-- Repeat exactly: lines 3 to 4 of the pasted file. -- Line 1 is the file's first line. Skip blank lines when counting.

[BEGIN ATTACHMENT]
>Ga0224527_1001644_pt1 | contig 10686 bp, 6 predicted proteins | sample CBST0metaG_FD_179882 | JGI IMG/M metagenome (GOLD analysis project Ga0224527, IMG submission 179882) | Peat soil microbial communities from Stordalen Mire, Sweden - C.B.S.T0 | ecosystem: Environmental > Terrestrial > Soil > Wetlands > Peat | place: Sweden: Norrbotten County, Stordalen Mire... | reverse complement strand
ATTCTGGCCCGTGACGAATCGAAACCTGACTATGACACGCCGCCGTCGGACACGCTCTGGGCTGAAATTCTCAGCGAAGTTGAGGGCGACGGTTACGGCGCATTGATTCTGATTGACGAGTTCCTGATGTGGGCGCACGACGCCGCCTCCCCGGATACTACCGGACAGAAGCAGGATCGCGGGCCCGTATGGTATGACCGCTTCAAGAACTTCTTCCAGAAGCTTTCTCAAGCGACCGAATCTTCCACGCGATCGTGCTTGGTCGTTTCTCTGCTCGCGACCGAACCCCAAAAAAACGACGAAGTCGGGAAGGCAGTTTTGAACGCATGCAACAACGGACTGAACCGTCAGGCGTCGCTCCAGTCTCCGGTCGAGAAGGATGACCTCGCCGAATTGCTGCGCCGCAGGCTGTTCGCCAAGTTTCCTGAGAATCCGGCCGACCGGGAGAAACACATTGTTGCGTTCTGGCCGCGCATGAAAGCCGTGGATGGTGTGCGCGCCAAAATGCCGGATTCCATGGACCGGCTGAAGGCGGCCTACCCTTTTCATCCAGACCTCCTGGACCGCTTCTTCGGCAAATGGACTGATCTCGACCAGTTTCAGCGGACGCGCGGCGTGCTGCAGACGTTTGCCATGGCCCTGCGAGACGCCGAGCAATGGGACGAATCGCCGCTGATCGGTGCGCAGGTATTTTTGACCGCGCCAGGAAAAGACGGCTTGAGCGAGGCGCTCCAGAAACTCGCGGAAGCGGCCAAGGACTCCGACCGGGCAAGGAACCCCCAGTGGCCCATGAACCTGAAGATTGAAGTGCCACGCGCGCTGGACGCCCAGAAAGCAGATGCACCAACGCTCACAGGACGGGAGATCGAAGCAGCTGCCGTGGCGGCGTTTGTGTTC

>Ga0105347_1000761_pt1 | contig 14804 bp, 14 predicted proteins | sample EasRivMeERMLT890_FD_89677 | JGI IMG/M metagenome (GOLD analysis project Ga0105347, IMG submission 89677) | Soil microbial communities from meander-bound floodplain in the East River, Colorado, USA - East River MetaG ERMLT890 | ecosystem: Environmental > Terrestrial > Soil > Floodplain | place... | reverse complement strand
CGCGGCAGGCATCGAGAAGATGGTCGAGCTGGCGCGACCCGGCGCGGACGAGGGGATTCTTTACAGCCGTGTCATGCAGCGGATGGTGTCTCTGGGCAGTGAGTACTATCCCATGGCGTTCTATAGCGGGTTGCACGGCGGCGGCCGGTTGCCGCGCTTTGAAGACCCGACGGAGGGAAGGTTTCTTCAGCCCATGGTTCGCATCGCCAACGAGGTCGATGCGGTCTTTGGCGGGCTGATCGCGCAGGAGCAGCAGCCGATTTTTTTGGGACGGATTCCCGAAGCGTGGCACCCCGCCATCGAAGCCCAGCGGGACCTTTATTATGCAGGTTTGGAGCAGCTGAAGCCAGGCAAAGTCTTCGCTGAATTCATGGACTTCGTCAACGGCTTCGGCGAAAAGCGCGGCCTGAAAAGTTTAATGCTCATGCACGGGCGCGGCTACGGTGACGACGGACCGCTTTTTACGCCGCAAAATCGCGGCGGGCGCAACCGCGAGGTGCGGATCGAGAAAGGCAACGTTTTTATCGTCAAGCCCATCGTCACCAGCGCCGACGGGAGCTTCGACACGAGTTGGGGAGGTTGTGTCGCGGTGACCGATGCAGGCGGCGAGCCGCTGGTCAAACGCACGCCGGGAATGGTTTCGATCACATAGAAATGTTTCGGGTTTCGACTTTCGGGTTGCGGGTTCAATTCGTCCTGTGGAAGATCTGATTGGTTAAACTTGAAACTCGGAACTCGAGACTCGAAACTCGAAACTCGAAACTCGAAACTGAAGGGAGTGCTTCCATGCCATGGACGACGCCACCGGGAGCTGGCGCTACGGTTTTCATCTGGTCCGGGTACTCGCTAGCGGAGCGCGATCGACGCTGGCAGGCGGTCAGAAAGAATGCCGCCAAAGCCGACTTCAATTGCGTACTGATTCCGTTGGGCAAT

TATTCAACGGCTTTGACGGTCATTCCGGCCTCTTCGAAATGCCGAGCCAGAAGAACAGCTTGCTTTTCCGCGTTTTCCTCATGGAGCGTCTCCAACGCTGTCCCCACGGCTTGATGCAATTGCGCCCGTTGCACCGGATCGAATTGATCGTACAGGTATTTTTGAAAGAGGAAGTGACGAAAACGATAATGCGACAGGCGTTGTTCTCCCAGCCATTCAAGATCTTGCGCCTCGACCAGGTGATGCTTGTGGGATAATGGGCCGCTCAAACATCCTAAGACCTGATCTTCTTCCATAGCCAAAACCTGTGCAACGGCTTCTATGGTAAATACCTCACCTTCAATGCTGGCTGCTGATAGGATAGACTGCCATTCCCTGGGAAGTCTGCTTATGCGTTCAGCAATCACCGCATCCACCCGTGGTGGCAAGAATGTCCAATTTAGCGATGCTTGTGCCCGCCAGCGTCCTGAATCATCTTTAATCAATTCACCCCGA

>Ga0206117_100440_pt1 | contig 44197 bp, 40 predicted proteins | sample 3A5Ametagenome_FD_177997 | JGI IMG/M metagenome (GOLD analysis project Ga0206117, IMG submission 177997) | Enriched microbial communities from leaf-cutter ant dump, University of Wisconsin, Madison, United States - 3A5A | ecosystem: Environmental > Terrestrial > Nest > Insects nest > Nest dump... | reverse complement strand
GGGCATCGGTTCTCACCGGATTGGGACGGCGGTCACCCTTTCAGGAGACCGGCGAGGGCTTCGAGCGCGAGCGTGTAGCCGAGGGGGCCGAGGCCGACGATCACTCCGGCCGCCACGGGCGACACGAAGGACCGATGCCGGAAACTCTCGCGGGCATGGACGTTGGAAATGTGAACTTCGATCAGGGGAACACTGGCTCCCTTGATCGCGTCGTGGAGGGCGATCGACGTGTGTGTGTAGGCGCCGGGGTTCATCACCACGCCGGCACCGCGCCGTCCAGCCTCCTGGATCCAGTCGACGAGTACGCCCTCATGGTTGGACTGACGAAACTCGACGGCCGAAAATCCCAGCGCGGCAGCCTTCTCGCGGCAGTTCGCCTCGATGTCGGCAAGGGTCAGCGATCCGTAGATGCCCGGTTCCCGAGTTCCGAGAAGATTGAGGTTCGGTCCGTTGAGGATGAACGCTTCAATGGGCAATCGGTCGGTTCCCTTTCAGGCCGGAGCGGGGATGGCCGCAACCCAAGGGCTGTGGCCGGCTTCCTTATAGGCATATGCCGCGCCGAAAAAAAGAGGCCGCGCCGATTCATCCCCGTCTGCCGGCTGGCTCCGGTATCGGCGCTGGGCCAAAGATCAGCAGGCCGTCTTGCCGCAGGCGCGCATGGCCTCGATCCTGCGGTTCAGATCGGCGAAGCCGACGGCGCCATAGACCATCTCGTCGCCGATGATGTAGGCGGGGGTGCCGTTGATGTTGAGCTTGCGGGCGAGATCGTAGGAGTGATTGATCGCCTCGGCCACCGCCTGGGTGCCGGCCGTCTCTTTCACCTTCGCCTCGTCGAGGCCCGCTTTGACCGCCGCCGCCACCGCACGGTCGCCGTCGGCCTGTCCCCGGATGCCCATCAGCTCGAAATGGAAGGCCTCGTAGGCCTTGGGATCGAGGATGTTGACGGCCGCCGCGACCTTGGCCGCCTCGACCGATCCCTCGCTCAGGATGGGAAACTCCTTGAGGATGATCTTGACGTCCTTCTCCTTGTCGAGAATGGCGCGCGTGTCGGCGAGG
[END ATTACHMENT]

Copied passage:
>Ga0105347_1000761_pt1 | contig 14804 bp, 14 predicted proteins | sample EasRivMeERMLT890_FD_89677 | JGI IMG/M metagenome (GOLD analysis project Ga0105347, IMG submission 89677) | Soil microbial communities from meander-bound floodplain in the East River, Colorado, USA - East River MetaG ERMLT890 | ecosystem: Environmental > Terrestrial > Soil > Floodplain | place... | reverse complement strand
CGCGGCAGGCATCGAGAAGATGGTCGAGCTGGCGCGACCCGGCGCGGACGAGGGGATTCTTTACAGCCGTGTCATGCAGCGGATGGTGTCTCTGGGCAGTGAGTACTATCCCATGGCGTTCTATAGCGGGTTGCACGGCGGCGGCCGGTTGCCGCGCTTTGAAGACCCGACGGAGGGAAGGTTTCTTCAGCCCATGGTTCGCATCGCCAACGAGGTCGATGCGGTCTTTGGCGGGCTGATCGCGCAGGAGCAGCAGCCGATTTTTTTGGGACGGATTCCCGAAGCGTGGCACCCCGCCATCGAAGCCCAGCGGGACCTTTATTATGCAGGTTTGGAGCAGCTGAAGCCAGGCAAAGTCTTCGCTGAATTCATGGACTTCGTCAACGGCTTCGGCGAAAAGCGCGGCCTGAAAAGTTTAATGCTCATGCACGGGCGCGGCTACGGTGACGACGGACCGCTTTTTACGCCGCAAAATCGCGGCGGGCGCAACCGCGAGGTGCGGATCGAGAAAGGCAACGTTTTTATCGTCAAGCCCATCGTCACCAGCGCCGACGGGAGCTTCGACACGAGTTGGGGAGGTTGTGTCGCGGTGACCGATGCAGGCGGCGAGCCGCTGGTCAAACGCACGCCGGGAATGGTTTCGATCACATAGAAATGTTTCGGGTTTCGACTTTCGGGTTGCGGGTTCAATTCGTCCTGTGGAAGATCTGATTGGTTAAACTTGAAACTCGGAACTCGAGACTCGAAACTCGAAACTCGAAACTCGAAACTGAAGGGAGTGCTTCCATGCCATGGACGACGCCACCGGGAGCTGGCGCTACGGTTTTCATCTGGTCCGGGTACTCGCTAGCGGAGCGCGATCGACGCTGGCAGGCGGTCAGAAAGAATGCCGCCAAAGCCGACTTCAATTGCGTACTGATTCCGTTGGGCAAT